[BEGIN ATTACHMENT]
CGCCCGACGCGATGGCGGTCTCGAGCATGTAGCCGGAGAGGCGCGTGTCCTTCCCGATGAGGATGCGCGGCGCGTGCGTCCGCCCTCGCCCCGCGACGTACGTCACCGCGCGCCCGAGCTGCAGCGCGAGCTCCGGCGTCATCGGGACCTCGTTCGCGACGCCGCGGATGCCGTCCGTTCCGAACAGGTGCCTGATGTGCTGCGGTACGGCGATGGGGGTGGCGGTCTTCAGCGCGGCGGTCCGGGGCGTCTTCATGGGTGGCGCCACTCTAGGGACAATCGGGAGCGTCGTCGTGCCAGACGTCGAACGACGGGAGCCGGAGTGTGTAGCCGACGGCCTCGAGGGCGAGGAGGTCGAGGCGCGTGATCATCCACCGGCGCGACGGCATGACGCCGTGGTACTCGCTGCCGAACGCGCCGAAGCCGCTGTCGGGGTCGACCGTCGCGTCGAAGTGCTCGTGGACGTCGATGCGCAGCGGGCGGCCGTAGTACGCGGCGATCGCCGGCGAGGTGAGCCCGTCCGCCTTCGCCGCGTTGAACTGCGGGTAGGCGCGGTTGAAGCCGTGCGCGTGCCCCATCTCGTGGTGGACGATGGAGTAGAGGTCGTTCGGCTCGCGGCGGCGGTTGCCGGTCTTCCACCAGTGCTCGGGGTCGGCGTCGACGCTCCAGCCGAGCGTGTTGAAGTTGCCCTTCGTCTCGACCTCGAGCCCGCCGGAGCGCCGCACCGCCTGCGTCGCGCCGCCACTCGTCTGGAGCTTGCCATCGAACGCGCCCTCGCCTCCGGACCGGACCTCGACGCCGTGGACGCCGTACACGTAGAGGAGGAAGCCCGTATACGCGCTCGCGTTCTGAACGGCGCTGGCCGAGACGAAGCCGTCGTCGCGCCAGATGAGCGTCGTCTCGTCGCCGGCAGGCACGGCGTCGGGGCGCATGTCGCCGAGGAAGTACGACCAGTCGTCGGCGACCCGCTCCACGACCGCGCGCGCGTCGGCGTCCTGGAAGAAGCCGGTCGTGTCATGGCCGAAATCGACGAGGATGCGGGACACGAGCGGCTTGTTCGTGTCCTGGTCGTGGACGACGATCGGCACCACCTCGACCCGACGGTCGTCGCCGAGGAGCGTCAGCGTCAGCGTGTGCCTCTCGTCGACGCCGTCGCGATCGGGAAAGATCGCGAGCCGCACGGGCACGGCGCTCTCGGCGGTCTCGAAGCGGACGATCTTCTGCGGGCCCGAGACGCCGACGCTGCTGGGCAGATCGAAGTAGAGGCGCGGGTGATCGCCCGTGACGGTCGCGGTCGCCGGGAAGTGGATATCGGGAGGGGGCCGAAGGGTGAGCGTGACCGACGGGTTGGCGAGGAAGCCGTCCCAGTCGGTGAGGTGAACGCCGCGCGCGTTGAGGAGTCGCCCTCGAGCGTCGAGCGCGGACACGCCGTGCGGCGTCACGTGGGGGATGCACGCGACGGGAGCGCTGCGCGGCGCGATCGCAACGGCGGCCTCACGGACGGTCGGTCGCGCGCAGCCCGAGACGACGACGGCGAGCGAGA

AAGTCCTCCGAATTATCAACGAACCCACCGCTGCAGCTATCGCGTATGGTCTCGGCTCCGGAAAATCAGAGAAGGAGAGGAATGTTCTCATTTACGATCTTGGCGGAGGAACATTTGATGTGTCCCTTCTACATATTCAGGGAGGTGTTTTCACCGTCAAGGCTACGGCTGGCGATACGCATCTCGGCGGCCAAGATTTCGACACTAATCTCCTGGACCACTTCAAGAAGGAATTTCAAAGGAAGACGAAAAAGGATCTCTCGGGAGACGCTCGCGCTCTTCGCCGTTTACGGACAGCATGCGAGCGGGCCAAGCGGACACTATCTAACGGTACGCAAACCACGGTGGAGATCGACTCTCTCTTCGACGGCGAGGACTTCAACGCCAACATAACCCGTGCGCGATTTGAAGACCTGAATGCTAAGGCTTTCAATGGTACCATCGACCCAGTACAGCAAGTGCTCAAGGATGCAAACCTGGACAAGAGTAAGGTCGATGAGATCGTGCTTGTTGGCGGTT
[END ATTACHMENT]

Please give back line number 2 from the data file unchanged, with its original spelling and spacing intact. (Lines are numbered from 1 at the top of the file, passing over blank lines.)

AAGTCCTCCGAATTATCAACGAACCCACCGCTGCAGCTATCGCGTATGGTCTCGGCTCCGGAAAATCAGAGAAGGAGAGGAATGTTCTCATTTACGATCTTGGCGGAGGAACATTTGATGTGTCCCTTCTACATATTCAGGGAGGTGTTTTCACCGTCAAGGCTACGGCTGGCGATACGCATCTCGGCGGCCAAGATTTCGACACTAATCTCCTGGACCACTTCAAGAAGGAATTTCAAAGGAAGACGAAAAAGGATCTCTCGGGAGACGCTCGCGCTCTTCGCCGTTTACGGACAGCATGCGAGCGGGCCAAGCGGACACTATCTAACGGTACGCAAACCACGGTGGAGATCGACTCTCTCTTCGACGGCGAGGACTTCAACGCCAACATAACCCGTGCGCGATTTGAAGACCTGAATGCTAAGGCTTTCAATGGTACCATCGACCCAGTACAGCAAGTGCTCAAGGATGCAAACCTGGACAAGAGTAAGGTCGATGAGATCGTGCTTGTTGGCGGTT